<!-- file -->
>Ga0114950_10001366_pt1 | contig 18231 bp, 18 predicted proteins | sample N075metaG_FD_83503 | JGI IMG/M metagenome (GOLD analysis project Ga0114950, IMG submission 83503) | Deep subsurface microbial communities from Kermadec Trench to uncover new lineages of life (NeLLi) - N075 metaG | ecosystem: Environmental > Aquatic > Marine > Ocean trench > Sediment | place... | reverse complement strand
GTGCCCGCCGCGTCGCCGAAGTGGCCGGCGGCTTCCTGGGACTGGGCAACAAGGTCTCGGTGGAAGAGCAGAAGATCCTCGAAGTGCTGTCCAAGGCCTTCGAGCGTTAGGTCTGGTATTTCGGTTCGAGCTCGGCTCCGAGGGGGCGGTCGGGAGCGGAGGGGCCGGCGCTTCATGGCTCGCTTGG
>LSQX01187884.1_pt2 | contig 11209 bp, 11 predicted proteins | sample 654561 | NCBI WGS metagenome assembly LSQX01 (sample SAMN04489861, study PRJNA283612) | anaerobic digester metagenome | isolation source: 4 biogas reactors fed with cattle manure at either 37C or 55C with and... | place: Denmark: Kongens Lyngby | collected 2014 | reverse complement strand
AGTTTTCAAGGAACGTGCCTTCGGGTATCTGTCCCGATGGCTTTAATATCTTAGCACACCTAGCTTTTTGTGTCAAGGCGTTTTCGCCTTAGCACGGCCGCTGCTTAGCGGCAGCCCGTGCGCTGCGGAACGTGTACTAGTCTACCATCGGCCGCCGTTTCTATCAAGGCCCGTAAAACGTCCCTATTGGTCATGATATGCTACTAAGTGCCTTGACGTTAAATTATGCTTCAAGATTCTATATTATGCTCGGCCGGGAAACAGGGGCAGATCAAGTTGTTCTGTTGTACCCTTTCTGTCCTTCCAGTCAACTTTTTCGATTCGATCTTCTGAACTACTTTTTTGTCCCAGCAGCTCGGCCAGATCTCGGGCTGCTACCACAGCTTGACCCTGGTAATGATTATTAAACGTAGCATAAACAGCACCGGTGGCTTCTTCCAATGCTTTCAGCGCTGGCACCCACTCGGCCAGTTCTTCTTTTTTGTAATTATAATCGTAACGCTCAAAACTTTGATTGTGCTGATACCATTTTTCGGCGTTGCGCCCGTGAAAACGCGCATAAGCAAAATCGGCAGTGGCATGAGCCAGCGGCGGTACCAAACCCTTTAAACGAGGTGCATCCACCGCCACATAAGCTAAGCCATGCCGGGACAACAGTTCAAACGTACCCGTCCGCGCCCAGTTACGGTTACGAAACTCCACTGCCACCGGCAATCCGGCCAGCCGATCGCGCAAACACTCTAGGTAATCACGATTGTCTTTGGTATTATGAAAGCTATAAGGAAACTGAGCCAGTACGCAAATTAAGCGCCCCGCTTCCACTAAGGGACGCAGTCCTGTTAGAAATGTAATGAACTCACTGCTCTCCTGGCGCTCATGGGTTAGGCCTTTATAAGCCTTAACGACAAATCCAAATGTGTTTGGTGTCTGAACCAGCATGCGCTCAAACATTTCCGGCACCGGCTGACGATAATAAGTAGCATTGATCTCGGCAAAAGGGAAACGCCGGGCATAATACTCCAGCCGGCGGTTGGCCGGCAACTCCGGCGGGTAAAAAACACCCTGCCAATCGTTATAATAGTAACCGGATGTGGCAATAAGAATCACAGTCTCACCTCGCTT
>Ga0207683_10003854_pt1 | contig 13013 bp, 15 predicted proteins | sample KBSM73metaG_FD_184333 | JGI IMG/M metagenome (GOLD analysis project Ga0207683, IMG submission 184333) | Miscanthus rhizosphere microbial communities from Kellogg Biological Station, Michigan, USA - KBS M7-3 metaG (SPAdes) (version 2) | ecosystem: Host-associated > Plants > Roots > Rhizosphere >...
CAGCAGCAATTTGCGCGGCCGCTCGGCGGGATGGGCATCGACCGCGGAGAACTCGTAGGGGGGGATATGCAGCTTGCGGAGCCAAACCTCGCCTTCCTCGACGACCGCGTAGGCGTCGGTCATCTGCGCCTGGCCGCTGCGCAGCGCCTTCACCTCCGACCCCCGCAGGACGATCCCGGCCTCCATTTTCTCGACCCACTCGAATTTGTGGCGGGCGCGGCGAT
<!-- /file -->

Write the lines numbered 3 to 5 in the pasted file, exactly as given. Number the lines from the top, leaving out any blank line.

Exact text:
>LSQX01187884.1_pt2 | contig 11209 bp, 11 predicted proteins | sample 654561 | NCBI WGS metagenome assembly LSQX01 (sample SAMN04489861, study PRJNA283612) | anaerobic digester metagenome | isolation source: 4 biogas reactors fed with cattle manure at either 37C or 55C with and... | place: Denmark: Kongens Lyngby | collected 2014 | reverse complement strand
AGTTTTCAAGGAACGTGCCTTCGGGTATCTGTCCCGATGGCTTTAATATCTTAGCACACCTAGCTTTTTGTGTCAAGGCGTTTTCGCCTTAGCACGGCCGCTGCTTAGCGGCAGCCCGTGCGCTGCGGAACGTGTACTAGTCTACCATCGGCCGCCGTTTCTATCAAGGCCCGTAAAACGTCCCTATTGGTCATGATATGCTACTAAGTGCCTTGACGTTAAATTATGCTTCAAGATTCTATATTATGCTCGGCCGGGAAACAGGGGCAGATCAAGTTGTTCTGTTGTACCCTTTCTGTCCTTCCAGTCAACTTTTTCGATTCGATCTTCTGAACTACTTTTTTGTCCCAGCAGCTCGGCCAGATCTCGGGCTGCTACCACAGCTTGACCCTGGTAATGATTATTAAACGTAGCATAAACAGCACCGGTGGCTTCTTCCAATGCTTTCAGCGCTGGCACCCACTCGGCCAGTTCTTCTTTTTTGTAATTATAATCGTAACGCTCAAAACTTTGATTGTGCTGATACCATTTTTCGGCGTTGCGCCCGTGAAAACGCGCATAAGCAAAATCGGCAGTGGCATGAGCCAGCGGCGGTACCAAACCCTTTAAACGAGGTGCATCCACCGCCACATAAGCTAAGCCATGCCGGGACAACAGTTCAAACGTACCCGTCCGCGCCCAGTTACGGTTACGAAACTCCACTGCCACCGGCAATCCGGCCAGCCGATCGCGCAAACACTCTAGGTAATCACGATTGTCTTTGGTATTATGAAAGCTATAAGGAAACTGAGCCAGTACGCAAATTAAGCGCCCCGCTTCCACTAAGGGACGCAGTCCTGTTAGAAATGTAATGAACTCACTGCTCTCCTGGCGCTCATGGGTTAGGCCTTTATAAGCCTTAACGACAAATCCAAATGTGTTTGGTGTCTGAACCAGCATGCGCTCAAACATTTCCGGCACCGGCTGACGATAATAAGTAGCATTGATCTCGGCAAAAGGGAAACGCCGGGCATAATACTCCAGCCGGCGGTTGGCCGGCAACTCCGGCGGGTAAAAAACACCCTGCCAATCGTTATAATAGTAACCGGATGTGGCAATAAGAATCACAGTCTCACCTCGCTT
>Ga0207683_10003854_pt1 | contig 13013 bp, 15 predicted proteins | sample KBSM73metaG_FD_184333 | JGI IMG/M metagenome (GOLD analysis project Ga0207683, IMG submission 184333) | Miscanthus rhizosphere microbial communities from Kellogg Biological Station, Michigan, USA - KBS M7-3 metaG (SPAdes) (version 2) | ecosystem: Host-associated > Plants > Roots > Rhizosphere >...